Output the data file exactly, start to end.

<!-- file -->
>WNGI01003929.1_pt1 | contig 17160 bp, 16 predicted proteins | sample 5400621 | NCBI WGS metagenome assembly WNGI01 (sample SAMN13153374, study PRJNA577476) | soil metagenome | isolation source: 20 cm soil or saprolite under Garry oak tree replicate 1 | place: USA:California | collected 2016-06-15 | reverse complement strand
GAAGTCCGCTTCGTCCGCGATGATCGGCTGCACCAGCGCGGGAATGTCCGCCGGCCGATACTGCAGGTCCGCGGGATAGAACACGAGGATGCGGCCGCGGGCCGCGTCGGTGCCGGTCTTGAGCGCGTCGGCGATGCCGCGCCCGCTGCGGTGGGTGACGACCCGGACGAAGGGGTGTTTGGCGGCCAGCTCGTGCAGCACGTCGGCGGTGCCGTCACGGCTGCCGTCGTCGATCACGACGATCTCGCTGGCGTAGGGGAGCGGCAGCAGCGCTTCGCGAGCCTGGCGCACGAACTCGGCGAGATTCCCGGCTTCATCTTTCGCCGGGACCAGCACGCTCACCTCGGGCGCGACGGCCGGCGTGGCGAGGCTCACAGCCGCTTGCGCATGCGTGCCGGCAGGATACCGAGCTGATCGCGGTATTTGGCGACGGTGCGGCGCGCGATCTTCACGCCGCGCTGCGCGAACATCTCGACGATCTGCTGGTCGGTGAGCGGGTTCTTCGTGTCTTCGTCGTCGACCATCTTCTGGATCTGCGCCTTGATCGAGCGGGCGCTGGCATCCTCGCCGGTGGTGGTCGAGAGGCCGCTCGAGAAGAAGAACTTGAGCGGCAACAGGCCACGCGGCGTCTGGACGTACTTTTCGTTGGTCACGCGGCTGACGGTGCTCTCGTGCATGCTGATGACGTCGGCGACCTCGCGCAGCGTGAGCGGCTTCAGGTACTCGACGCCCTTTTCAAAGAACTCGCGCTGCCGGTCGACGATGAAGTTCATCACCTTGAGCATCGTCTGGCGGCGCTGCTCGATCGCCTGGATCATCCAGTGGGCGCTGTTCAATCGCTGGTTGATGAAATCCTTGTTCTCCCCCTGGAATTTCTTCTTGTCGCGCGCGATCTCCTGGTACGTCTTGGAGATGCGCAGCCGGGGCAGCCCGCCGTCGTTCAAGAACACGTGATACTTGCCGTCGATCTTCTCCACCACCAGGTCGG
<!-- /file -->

>WNGI01003929.1_pt1 | contig 17160 bp, 16 predicted proteins | sample 5400621 | NCBI WGS metagenome assembly WNGI01 (sample SAMN13153374, study PRJNA577476) | soil metagenome | isolation source: 20 cm soil or saprolite under Garry oak tree replicate 1 | place: USA:California | collected 2016-06-15 | reverse complement strand
GAAGTCCGCTTCGTCCGCGATGATCGGCTGCACCAGCGCGGGAATGTCCGCCGGCCGATACTGCAGGTCCGCGGGATAGAACACGAGGATGCGGCCGCGGGCCGCGTCGGTGCCGGTCTTGAGCGCGTCGGCGATGCCGCGCCCGCTGCGGTGGGTGACGACCCGGACGAAGGGGTGTTTGGCGGCCAGCTCGTGCAGCACGTCGGCGGTGCCGTCACGGCTGCCGTCGTCGATCACGACGATCTCGCTGGCGTAGGGGAGCGGCAGCAGCGCTTCGCGAGCCTGGCGCACGAACTCGGCGAGATTCCCGGCTTCATCTTTCGCCGGGACCAGCACGCTCACCTCGGGCGCGACGGCCGGCGTGGCGAGGCTCACAGCCGCTTGCGCATGCGTGCCGGCAGGATACCGAGCTGATCGCGGTATTTGGCGACGGTGCGGCGCGCGATCTTCACGCCGCGCTGCGCGAACATCTCGACGATCTGCTGGTCGGTGAGCGGGTTCTTCGTGTCTTCGTCGTCGACCATCTTCTGGATCTGCGCCTTGATCGAGCGGGCGCTGGCATCCTCGCCGGTGGTGGTCGAGAGGCCGCTCGAGAAGAAGAACTTGAGCGGCAACAGGCCACGCGGCGTCTGGACGTACTTTTCGTTGGTCACGCGGCTGACGGTGCTCTCGTGCATGCTGATGACGTCGGCGACCTCGCGCAGCGTGAGCGGCTTCAGGTACTCGACGCCCTTTTCAAAGAACTCGCGCTGCCGGTCGACGATGAAGTTCATCACCTTGAGCATCGTCTGGCGGCGCTGCTCGATCGCCTGGATCATCCAGTGGGCGCTGTTCAATCGCTGGTTGATGAAATCCTTGTTCTCCCCCTGGAATTTCTTCTTGTCGCGCGCGATCTCCTGGTACGTCTTGGAGATGCGCAGCCGGGGCAGCCCGCCGTCGTTCAAGAACACGTGATACTTGCCGTCGATCTTCTCCACCACCAGGTCGG